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House subpoena lawsuit risks change to oversight power

Judge urges House Judiciary Committee and DOJ to settle the dispute instead

The House Judiciary Committee, led by Rep. Jim Jordan, R-Ohio, has filed a lawsuit seeking the testimony of two Justice Department attorneys.
The House Judiciary Committee, led by Rep. Jim Jordan, R-Ohio, has filed a lawsuit seeking the testimony of two Justice Department attorneys. (Bill Clark/CQ Roll Call file photo)

The House Judiciary Committee has teed up a high-stakes legal clash with the Justice Department in a lawsuit that could influence congressional oversight authority far beyond the GOP’s impeachment investigation into President Joe Biden, legal experts say.

The committee’s lawsuit in the U.S. District Court for the District of Columbia last month against two Justice Department attorneys asks a federal court to compel the officials to testify about the criminal case against Hunter Biden.

The committee subpoenaed the two officials for depositions, but DOJ directed the attorneys to defy the subpoenas because agency counsel would not be allowed to attend under House rules, according to the lawsuit.

Legal experts say the case raises key separation-of-power issues and asks the federal courts to settle them — but that’s only if a judge issues a decision before the two sides can come to an agreement.

U.S. District Judge Ana Reyes, during a status conference on the case Friday, ordered both sides to meet this week to try to come to an agreement. Reyes railed against arguments from the Justice Department and House general counsel’s office, telling them this is a “bad, bad case” for both of them.

Reyes delivered a drubbing at the conference: She implied the lawsuit was not a good use of taxpayer dollars, argued that taxpayers did not want to pay for a “grudge match” between the executive and legislature, questioned the practicality of the case given the timeline for any appeal and warned both sides they would face a tough time justifying their positions to her if the case continues forward.

Reyes told House General Counsel Matthew Berry that the lawsuit’s circumstances — trying to depose two line attorneys, at the core of attorney-client privilege in the case, about an ongoing investigation — is not a good way to make case law under the powers of the House.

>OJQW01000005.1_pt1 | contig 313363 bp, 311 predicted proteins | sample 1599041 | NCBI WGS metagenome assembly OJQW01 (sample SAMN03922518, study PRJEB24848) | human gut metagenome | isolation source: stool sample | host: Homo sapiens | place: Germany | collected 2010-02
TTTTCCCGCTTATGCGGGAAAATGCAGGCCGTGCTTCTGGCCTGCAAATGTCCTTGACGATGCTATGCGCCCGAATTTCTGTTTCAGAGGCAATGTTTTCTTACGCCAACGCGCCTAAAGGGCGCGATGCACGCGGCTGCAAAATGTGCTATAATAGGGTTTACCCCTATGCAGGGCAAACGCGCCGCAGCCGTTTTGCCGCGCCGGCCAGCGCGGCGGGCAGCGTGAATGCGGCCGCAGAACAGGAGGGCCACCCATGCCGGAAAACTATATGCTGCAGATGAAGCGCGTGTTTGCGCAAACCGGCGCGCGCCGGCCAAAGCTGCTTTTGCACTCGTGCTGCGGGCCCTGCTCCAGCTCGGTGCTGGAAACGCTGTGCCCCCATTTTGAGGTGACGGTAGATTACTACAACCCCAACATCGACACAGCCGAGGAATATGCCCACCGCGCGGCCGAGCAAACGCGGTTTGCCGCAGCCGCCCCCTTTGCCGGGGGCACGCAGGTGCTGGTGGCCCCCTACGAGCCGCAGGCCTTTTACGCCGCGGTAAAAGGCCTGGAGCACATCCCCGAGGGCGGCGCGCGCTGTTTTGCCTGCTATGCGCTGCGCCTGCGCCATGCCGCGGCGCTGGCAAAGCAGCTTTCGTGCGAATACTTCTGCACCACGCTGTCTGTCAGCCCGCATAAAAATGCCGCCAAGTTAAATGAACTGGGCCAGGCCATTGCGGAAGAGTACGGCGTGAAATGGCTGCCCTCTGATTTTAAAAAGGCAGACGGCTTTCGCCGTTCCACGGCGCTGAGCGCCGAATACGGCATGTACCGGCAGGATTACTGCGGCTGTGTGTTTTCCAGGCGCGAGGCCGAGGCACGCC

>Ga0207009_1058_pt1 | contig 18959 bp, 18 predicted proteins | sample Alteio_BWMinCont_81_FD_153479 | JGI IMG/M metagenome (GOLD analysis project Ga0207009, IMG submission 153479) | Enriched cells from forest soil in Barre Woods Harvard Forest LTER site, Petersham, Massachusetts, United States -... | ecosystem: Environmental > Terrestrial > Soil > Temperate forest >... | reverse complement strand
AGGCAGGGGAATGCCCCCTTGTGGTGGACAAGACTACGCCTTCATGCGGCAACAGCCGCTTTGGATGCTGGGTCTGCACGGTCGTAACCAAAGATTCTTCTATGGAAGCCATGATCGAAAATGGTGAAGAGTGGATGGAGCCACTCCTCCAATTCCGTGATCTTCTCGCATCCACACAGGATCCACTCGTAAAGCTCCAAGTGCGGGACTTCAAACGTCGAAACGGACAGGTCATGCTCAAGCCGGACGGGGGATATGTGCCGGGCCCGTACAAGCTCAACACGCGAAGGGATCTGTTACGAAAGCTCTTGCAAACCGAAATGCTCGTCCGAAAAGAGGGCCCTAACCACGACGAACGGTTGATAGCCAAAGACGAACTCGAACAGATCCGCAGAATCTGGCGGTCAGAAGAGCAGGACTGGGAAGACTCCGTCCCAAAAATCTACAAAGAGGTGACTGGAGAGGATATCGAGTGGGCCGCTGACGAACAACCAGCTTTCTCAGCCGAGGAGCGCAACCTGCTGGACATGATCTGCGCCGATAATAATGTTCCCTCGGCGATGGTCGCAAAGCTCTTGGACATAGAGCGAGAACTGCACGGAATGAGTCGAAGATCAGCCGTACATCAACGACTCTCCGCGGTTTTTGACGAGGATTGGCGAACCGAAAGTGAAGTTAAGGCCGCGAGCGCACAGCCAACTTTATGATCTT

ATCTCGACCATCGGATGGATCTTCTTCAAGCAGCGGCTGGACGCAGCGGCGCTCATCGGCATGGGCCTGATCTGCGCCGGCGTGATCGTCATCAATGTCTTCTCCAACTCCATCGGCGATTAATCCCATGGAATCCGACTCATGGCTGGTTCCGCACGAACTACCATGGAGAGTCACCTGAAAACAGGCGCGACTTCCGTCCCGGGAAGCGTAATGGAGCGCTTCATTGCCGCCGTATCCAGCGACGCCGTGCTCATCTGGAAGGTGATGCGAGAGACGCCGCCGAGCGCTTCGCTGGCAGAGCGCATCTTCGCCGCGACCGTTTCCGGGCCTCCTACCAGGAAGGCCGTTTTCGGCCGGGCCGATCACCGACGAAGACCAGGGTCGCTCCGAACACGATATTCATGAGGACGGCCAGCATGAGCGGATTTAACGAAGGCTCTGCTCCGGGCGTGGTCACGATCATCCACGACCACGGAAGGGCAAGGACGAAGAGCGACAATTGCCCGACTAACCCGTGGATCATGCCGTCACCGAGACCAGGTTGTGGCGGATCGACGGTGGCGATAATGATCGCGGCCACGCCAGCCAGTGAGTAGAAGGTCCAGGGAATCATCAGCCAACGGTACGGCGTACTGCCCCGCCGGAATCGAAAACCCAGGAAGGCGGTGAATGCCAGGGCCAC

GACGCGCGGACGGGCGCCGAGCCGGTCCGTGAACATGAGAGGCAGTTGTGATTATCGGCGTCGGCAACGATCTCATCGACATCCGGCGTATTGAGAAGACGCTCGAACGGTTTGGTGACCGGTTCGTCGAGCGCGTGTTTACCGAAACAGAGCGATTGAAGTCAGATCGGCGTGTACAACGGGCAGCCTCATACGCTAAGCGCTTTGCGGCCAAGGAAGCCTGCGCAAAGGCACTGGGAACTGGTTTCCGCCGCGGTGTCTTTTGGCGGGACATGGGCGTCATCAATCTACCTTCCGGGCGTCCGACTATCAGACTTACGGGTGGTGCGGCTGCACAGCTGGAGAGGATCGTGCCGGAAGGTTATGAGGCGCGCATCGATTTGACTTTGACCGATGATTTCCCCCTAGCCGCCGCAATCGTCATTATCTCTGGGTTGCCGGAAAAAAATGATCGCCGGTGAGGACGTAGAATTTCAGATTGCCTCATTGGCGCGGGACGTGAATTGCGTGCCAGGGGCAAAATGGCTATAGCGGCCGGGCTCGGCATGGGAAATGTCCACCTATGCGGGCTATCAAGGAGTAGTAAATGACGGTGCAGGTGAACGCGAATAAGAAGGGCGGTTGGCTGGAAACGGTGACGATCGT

“You know that. You know that. And even if somehow you get the decision that you want, it’s not going to come for a very, very long time,” Reyes said.

Reyes delivered withering rebukes against the Justice Department, saying the agency is openly disregarding the subpoenas. She also alluded to the DOJ prosecution of former Trump adviser Peter Navarro, who was sentenced to prison for not complying with subpoenas from the House select panel investigating the Jan. 6, 2021, attack on the Capitol.

“There’s a person in jail right now because you all brought a criminal lawsuit against him because he did not appear for a House subpoena,” she said.

“And now you guys are flouting those subpoenas willy-nilly” because the agency just does not want to show up, she said. “I’m trying to understand what the reasoning is for that.”

Reyes said she imagines there are defense attorneys across the nation who would be happy to hear of a Justice Department position that allows people to blow off a subpoena if they disagree with it.

Long-term implications

Congress and executive agencies can often work out their disputes without going to court, experts say, particularly because both sides take a risk if a court decides the case against their interests.

David Rybicki, a partner at K&L Gates, said cases like this raise major separation-of-power questions that could have long-term implications for both the scope of Congress’ investigative authority and the ability of the executive branch to protect its prerogatives.

“Both Congress and the DOJ potentially have a lot to lose in a court fight,” he said, likening litigation to a “game of chicken.”

“The agencies have an incentive to work this out in an amicable fashion without resorting to the intervention of the courts because of the wildcard nature of a lawsuit,” Rybicki said.

The House Judiciary panel is seeking the testimony of the two officials, Mark Daly and Jack Morgan, who the lawsuit states have firsthand knowledge of irregularities in the agency’s investigation that “appear to have benefited Hunter Biden.”

The department concluded the subpoenas are “invalid” and lack “legal effect” due to the exclusion of agency counsel, according to letters sent to the officials’ attorneys.

“It therefore cannot constitutionally be enforced by civil or criminal means or through any inherent contempt power of Congress,” the letters state.

Going to court to enforce a congressional subpoena raises many questions that have not been resolved by the courts, said Will Havemann, an attorney at Hogan Lovells and a former associate general counsel for the House.

“One of the dynamics at play in these cases is that because both sides have a lot to lose by a bad decision, they have a real incentive to negotiate,” Havemann said. “And that’s why there’s so little precedent.”

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